19 èþíÿ 2011 The first gray whale after ice season in Novoe Chaplino
27 ìàÿ 2011 The white wagtails are late in Beringia this year.
The crossroad of time and people
An Eskimo from
New Chaplino community
The magnificent lands of ancient Beringia are always happy to greet you. In earlier times, the courageous pioneers of polar exploration were led into these places not knowing what to expect. Today, however, there is a substantial amount of information to assist those in search of their own Beringia. Yet, even to set foot onto this remarkable landscape is to live though a one of a kind adventure, experienced by relatively few people.
Eastern Chukotka is marvelous landscape, a fragment of the Bering Land Bridge. For thousands of years it connected Asia and North America, having once risen from the bottom of the Bering Sea to hide there again thousands of years later. The Bering Strait is about 80 kilometers wide, with depth averaging 40-50 meters and a few spots as deep as 60 meters. Today the Strait connects two oceans – the Arctic and the Pacific, two seas – the Chukchi and the Bering, and two continents – North America and Eurasia, while separating “yesterday” from “tomorrow” with the International Dateline.
Most people think Chukotka to be the end of the Earth, but it is actually not true: we are at the world’s major crossroads!
Here wild life still trusts people
The Spotted seal on the shore
Flora and fauna of Beringia are unique and diverse. Scientists and adventurers from different countries dream of visiting this part of the world, and many go a great length to get here. They are attracted by the hundreds species of plants and animals, the splendor of the mystical tundra landscape. The wild nature is still the full owner of this land, which humans learned to share with other inhabitants. Would you like to watch grey whales and orcas from your window? Or to walk along the seashore in springtime, gazing at spotted seals sunbathing on one Chukotka’s scenic beaches? The fish is plentiful here. And even the cranes walk in couples, unafraid of humans.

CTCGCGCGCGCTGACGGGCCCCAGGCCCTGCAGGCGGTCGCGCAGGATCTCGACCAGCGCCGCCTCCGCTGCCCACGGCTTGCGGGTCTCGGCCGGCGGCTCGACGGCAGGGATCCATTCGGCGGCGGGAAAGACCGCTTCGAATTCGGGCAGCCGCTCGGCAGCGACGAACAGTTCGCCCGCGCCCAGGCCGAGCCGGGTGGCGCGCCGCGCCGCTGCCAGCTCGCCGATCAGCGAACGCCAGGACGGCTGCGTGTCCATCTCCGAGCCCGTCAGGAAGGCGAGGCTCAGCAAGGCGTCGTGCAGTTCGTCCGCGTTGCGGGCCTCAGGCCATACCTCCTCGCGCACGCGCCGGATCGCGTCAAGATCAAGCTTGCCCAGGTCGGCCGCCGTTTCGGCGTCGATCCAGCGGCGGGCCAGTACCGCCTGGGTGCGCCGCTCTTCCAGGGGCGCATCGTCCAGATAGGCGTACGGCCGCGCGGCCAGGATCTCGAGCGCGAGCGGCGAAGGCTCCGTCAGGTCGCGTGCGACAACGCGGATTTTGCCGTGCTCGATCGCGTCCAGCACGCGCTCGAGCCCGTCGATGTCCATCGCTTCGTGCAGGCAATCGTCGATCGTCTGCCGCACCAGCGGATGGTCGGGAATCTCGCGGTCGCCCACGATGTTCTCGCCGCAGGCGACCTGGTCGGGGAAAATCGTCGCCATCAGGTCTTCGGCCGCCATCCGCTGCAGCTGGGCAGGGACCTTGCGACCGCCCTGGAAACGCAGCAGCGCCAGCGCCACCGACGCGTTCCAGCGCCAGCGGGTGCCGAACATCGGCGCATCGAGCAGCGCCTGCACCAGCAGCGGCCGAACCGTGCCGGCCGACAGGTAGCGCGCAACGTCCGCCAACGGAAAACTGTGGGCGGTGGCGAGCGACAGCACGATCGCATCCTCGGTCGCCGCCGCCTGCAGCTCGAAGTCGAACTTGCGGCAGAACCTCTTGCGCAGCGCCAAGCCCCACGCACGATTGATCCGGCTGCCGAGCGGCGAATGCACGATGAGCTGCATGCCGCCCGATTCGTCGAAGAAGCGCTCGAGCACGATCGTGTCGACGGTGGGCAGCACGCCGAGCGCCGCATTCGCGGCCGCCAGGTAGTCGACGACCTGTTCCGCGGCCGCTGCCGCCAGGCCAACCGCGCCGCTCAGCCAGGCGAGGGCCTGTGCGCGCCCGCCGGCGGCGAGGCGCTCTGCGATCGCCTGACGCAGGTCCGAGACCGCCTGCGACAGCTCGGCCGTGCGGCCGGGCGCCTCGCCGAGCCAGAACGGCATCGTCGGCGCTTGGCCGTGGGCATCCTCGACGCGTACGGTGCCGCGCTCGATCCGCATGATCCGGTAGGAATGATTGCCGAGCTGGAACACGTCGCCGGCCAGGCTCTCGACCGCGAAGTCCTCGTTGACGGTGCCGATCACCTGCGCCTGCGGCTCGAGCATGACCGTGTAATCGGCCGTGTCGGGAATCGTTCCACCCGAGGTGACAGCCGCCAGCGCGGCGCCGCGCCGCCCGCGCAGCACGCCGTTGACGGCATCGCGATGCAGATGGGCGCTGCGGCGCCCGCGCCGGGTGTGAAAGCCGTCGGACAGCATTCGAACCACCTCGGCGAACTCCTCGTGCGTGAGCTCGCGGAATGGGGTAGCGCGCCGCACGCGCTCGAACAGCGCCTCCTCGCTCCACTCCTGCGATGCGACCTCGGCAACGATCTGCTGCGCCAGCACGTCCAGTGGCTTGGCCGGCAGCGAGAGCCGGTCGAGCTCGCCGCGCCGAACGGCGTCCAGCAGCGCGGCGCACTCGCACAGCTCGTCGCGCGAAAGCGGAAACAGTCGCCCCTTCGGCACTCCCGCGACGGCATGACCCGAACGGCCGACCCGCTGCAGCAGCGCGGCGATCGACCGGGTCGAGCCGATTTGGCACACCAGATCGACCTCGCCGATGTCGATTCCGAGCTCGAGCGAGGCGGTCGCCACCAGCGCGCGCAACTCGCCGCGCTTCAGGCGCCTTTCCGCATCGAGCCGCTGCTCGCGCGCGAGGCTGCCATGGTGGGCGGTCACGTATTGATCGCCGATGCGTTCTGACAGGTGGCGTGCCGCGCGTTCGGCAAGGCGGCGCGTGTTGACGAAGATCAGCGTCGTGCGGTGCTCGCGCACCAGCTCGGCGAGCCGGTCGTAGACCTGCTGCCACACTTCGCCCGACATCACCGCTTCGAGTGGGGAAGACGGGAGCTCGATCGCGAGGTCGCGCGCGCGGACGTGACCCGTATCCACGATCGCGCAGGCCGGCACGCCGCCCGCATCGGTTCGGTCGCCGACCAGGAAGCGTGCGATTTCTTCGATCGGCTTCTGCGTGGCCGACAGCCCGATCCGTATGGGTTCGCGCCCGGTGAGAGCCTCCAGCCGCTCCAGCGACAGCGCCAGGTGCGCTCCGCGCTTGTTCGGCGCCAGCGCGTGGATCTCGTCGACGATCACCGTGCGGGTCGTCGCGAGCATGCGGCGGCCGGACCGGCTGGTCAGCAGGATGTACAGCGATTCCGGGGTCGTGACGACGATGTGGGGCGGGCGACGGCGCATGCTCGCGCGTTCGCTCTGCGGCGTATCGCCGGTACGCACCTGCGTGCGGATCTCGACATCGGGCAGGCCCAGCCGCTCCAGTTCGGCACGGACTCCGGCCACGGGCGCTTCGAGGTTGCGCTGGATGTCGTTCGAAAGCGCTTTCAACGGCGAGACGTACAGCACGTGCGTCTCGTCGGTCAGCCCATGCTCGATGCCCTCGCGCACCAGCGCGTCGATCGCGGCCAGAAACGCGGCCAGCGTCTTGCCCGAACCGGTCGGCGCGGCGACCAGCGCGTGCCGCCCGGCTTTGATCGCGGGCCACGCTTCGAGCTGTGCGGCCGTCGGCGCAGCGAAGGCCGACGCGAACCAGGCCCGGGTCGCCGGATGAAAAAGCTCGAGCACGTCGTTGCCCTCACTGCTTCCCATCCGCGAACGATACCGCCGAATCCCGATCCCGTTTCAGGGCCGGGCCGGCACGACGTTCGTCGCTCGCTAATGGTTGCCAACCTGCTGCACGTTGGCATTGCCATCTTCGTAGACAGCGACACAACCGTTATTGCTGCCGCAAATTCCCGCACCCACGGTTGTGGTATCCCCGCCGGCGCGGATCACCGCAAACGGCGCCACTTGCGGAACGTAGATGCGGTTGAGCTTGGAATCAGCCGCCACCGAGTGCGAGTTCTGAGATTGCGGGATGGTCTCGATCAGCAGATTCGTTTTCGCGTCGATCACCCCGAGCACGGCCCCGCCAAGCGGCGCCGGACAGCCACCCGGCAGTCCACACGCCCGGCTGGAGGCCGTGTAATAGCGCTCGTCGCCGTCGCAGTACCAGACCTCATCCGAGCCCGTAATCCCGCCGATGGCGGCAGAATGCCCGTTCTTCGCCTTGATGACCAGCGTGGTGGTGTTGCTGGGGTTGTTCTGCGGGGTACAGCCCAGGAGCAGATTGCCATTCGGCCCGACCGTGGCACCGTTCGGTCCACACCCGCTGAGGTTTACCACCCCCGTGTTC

Not far away from the seashore are widgeons, oldsquaw, herring gulls, hovering over the waves. Hares and foxes are common: although one is always weary of the other, both remain trustful toward people. The plethora of wildflowers, abound during the short Arctic summer, never fails to delight us with its stunning, nearly intoxicating beauty. The proximity of nature and humans is evident in the everyday life. All these dream-like experiences are reality in the magnificent Beringia Park.